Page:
Well, after over a year, I have picked up the Regency dress project again. Here is where it is now. It just needs a skirt and sleeve hem and it's done.
If memory serves, I think I used a combination of patterns from Sense and Sensibility as I wanted a flatter front on the skirt and the drawstring top, but I forget the details.

I hate how square the shoulders look on the dress form. Man, I hope it doesn't look like that on me!



madamemodiste: (Default)
Yesterday I got the cartridge pleating done - successfully. Then today I got the cartridge pleated overskirt sewn to the waistband of the underskirt - successfully. Ugh, finally I got something right!

YAY!!

So next is sewing down the bodice and sleeve trim, hem the sleeves, hem the skirts, and it's done.

DONE.
madamemodiste: (Default)
As I'm a lazy, non-period accurate costumer, I was happy to take some advice regarding cartridge pleating the overskirt on my Elizabethan. Decorator's pleating tape! It doesn't give as clean a result as hand cartridge pleating, but I have a feeling it saved me some time (which I have very little left to finish this thing). So here's a shot of the dress in it's current state. I'm still fiddling with the trim.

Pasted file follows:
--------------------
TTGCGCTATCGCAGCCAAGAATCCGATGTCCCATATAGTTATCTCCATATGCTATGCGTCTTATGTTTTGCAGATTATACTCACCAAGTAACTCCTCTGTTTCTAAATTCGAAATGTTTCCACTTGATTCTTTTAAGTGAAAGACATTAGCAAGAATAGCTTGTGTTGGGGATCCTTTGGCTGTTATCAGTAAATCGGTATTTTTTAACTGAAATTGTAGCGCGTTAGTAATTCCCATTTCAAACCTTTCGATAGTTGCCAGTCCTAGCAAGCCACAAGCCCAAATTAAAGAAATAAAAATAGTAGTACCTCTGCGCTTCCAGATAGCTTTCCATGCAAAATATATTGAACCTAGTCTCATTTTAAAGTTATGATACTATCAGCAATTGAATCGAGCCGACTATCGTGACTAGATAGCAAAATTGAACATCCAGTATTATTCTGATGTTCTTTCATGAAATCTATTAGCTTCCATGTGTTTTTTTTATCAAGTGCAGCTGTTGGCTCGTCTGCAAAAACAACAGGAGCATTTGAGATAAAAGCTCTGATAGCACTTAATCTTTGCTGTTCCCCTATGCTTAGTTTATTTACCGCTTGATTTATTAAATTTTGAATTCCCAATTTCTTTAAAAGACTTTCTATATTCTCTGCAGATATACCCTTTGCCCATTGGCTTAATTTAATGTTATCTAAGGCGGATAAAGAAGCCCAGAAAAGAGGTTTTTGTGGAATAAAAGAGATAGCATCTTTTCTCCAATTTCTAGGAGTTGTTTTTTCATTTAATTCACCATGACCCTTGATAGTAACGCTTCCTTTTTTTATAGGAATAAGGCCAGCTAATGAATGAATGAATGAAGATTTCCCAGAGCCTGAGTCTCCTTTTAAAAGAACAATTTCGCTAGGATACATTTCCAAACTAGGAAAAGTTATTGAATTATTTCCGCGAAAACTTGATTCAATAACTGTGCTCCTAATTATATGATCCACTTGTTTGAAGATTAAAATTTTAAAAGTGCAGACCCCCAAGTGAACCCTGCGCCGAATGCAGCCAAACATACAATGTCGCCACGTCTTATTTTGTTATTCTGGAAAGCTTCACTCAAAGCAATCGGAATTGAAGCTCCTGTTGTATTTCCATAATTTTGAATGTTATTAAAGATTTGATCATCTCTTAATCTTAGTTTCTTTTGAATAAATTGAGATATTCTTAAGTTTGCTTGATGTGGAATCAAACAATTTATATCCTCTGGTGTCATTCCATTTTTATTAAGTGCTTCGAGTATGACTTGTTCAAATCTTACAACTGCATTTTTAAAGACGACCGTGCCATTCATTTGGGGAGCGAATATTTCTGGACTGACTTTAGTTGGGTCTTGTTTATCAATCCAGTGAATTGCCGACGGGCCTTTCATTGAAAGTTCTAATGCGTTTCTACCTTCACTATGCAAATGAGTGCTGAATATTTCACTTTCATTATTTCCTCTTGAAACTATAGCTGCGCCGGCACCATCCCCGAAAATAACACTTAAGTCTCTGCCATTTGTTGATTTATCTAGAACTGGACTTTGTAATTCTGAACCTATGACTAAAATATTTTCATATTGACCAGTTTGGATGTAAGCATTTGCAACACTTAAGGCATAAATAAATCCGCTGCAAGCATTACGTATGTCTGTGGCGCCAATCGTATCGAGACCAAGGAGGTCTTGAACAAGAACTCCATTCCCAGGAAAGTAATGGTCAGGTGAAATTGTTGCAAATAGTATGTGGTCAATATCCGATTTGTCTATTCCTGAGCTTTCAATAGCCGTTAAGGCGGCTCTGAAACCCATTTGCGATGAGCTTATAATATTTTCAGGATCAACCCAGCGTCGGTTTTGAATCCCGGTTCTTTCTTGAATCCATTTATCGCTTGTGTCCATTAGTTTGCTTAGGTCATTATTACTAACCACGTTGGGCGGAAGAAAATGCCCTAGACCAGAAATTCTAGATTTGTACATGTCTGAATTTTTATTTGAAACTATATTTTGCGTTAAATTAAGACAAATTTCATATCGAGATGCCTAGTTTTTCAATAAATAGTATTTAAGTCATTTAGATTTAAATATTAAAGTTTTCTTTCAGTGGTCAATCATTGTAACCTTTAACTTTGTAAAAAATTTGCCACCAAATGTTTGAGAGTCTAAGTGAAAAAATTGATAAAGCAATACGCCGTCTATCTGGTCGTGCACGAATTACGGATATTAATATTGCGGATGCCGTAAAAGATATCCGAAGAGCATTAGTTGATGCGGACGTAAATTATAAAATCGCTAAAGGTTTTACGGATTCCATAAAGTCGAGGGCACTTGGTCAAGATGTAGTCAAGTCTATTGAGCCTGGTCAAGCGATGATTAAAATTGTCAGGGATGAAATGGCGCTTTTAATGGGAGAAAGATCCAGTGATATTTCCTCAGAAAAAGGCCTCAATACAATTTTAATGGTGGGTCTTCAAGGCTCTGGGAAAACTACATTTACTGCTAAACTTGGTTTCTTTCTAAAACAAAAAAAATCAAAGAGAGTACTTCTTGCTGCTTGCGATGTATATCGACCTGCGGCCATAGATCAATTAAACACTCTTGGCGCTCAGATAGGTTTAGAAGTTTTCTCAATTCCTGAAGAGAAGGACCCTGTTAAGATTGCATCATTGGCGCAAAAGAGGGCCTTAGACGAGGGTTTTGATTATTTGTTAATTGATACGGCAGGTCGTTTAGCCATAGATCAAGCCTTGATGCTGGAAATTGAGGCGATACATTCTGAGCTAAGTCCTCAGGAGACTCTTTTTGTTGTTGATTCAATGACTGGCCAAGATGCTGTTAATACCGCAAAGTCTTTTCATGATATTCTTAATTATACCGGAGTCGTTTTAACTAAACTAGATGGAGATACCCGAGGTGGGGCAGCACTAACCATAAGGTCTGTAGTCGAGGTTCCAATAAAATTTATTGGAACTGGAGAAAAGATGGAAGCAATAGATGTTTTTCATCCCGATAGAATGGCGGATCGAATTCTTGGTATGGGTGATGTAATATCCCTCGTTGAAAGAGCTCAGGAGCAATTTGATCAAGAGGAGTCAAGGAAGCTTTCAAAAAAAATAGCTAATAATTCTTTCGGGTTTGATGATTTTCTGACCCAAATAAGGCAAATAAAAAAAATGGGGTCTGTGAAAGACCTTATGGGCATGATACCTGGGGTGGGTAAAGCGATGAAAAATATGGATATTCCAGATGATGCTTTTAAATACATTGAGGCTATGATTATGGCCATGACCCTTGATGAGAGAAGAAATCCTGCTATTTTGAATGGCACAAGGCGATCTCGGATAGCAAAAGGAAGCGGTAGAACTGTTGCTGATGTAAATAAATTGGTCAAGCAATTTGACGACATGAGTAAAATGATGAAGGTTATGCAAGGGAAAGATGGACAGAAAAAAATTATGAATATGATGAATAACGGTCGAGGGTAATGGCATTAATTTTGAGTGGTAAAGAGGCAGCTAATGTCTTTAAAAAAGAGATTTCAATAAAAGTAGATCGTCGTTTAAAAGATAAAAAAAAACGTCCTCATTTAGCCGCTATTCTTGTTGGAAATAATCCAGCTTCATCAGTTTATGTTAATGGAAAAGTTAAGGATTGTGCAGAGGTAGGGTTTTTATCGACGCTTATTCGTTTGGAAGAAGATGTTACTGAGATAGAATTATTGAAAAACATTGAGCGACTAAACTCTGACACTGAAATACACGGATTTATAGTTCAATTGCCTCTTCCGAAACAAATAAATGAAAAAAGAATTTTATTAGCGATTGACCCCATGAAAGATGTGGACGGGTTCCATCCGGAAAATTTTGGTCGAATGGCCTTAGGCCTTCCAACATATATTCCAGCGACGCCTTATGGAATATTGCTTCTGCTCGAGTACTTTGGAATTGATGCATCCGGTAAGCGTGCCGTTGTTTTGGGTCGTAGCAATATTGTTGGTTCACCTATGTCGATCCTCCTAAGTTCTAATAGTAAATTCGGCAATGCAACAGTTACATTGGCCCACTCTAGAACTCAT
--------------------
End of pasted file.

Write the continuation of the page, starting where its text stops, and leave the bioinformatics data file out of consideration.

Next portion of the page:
The overskirt obviously isn't sewn to the underskirt yet, but it's an idea of how things will look in the end.
madamemodiste: (Default)
I want to apologize for the lack of progress photos. By the time I take photos, upload them to the computer, adjust the size and color, then upload them to the server so I can post them online...a half hour has gone by. These days I need every minute I can get!